January 09 sees the introduction of the new Federal Financial Market Supervisory Authority (FINMA). Walter Stresemann assesses the likely impact it will have on the regulatory environment.
Foreigners are frequently intrigued, if not astonished, by the fact that Swiss financial intermediaries, most notably independent asset managers, are not subject to the same prudential supervision and public regulatory burdens as some other financial centres. Indeed, the regulatory framework in Switzerland is rather fragmented and complex, although all Swiss financial intermediaries are subject to regulation and a de facto licensing system, as will be shown below.
With the introduction of the new Federal Financial Market Supervisory Authority (FINMA), which will become operational on 1 January 2009, some streamlining seems inevitable. FINMA will combine the regulatory work of the Swiss Federal Banking Commission (SFBC), the Federal Office of Private Insurance (FOPI), and the Money Laundering Control Authority (MLCA).
FINMA will be established as an institution under public law which has functional, institutional and financial independence, and a modern management structure with a governing board, executive management, and auditing body. FINMA's independence, on the other hand, calls for accountability and political supervision by the Swiss Federal Government. FINMA personnel will be employed under private law. Along with organisational issues, the Financial Market Supervision Act (FINMA Act) also contains principles on financial market regulation and liability rules as well as harmonised supervisory instruments and sanctions. The FINMA Act effectively functions as an umbrella law for the other laws covering financial market supervision.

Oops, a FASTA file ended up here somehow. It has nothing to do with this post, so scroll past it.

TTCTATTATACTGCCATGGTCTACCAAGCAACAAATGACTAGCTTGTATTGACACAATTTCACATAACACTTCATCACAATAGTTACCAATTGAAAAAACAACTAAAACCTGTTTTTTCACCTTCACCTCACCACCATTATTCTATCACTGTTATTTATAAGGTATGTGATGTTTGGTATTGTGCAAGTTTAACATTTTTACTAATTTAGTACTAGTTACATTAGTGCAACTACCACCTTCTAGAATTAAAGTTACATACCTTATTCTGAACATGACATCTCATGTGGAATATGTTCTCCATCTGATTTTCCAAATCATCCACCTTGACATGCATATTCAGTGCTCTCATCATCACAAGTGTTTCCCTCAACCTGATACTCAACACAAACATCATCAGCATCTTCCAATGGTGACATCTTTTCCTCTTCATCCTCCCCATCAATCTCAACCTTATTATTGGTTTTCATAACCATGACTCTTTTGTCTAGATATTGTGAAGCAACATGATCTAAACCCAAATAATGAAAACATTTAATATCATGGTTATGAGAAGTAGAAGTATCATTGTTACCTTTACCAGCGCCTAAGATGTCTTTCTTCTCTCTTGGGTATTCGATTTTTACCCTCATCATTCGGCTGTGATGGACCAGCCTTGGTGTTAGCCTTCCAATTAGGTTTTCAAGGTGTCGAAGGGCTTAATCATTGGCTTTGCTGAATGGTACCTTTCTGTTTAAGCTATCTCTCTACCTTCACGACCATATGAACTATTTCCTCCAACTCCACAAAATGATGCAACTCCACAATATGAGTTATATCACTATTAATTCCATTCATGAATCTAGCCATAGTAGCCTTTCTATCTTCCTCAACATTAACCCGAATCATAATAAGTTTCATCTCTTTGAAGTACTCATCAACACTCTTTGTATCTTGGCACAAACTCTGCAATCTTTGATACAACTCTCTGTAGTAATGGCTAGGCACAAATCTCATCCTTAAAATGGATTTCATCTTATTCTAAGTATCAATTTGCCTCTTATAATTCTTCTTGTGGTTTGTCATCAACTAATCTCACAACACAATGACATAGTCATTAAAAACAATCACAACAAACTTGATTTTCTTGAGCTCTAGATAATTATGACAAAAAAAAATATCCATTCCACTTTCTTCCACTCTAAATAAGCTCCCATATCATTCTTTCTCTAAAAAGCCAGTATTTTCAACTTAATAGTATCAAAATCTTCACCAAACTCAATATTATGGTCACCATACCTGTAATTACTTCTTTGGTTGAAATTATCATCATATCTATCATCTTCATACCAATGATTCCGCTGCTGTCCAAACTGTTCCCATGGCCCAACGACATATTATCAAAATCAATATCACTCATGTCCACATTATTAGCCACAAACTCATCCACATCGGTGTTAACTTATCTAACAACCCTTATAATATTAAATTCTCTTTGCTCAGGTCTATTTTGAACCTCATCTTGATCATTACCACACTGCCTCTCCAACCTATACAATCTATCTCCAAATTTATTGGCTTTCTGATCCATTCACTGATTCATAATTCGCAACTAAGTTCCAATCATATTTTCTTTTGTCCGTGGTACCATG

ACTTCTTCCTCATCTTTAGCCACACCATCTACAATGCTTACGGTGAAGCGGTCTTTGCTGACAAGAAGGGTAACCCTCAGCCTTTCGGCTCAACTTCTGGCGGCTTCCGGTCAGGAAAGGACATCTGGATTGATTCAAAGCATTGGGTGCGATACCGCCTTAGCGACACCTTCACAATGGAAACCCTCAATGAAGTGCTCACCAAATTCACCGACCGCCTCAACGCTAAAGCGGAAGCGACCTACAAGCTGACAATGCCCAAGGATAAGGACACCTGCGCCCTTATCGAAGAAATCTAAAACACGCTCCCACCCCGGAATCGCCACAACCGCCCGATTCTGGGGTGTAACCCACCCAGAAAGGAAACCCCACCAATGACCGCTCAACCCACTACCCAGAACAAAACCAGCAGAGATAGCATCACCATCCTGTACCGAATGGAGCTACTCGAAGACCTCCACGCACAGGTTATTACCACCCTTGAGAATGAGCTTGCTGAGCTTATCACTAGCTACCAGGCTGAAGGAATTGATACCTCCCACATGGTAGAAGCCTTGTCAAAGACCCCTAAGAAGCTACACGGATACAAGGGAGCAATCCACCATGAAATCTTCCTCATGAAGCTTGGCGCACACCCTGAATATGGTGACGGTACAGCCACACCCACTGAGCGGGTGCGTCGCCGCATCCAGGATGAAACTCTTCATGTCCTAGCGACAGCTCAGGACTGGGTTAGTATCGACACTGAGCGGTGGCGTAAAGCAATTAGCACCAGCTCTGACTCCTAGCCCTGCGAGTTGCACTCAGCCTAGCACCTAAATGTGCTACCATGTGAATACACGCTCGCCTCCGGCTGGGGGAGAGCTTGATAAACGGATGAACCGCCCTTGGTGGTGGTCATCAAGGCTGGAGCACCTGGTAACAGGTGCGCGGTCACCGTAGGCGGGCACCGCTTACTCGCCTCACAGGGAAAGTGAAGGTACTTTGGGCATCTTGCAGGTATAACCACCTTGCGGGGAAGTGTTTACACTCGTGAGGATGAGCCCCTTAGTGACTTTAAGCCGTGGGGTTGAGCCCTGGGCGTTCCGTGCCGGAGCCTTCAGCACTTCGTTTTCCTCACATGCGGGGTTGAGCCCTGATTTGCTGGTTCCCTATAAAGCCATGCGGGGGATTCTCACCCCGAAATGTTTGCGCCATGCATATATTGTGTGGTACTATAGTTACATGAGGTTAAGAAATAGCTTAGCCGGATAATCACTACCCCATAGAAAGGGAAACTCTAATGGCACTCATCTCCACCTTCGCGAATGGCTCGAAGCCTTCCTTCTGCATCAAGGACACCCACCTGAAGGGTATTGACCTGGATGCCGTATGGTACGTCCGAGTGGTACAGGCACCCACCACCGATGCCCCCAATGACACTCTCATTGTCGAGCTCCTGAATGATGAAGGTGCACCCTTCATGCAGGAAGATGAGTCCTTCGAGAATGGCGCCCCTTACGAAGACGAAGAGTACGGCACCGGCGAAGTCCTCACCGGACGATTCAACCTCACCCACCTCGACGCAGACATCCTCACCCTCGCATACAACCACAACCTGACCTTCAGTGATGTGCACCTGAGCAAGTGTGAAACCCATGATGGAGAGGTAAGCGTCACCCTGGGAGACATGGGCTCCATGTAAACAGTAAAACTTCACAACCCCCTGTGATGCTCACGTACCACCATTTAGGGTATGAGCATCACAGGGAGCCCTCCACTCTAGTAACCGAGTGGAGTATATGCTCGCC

It should be emphasised that the legally defined task of the supervisory authority remains the same, and the particulars of the different supervisory sectors have been taken into account. Thus, the banks still have to fulfil the requirements of the Banking Act; insurance companies must fulfil those of the Insurance Supervision Act; the investment funds, those of the Investment Fund Act; and the system of self-regulation in accordance with the Money Laundering Act and the Stock Exchange Act will also be retained.
Some observers may conclude that FINMA is above all, or perhaps no more than an ‘umbrella’ of existing supervisory bodies and that nothing will really change apart from certain co-ordination functions. However, given recent developments it would seem that the regulatory environment will evolve considerably as of 2009 and perhaps not only for independent asset managers, but also for the Swiss fiduciary sector, i.e. for financial intermediaries active in the provision of trust and corporate services.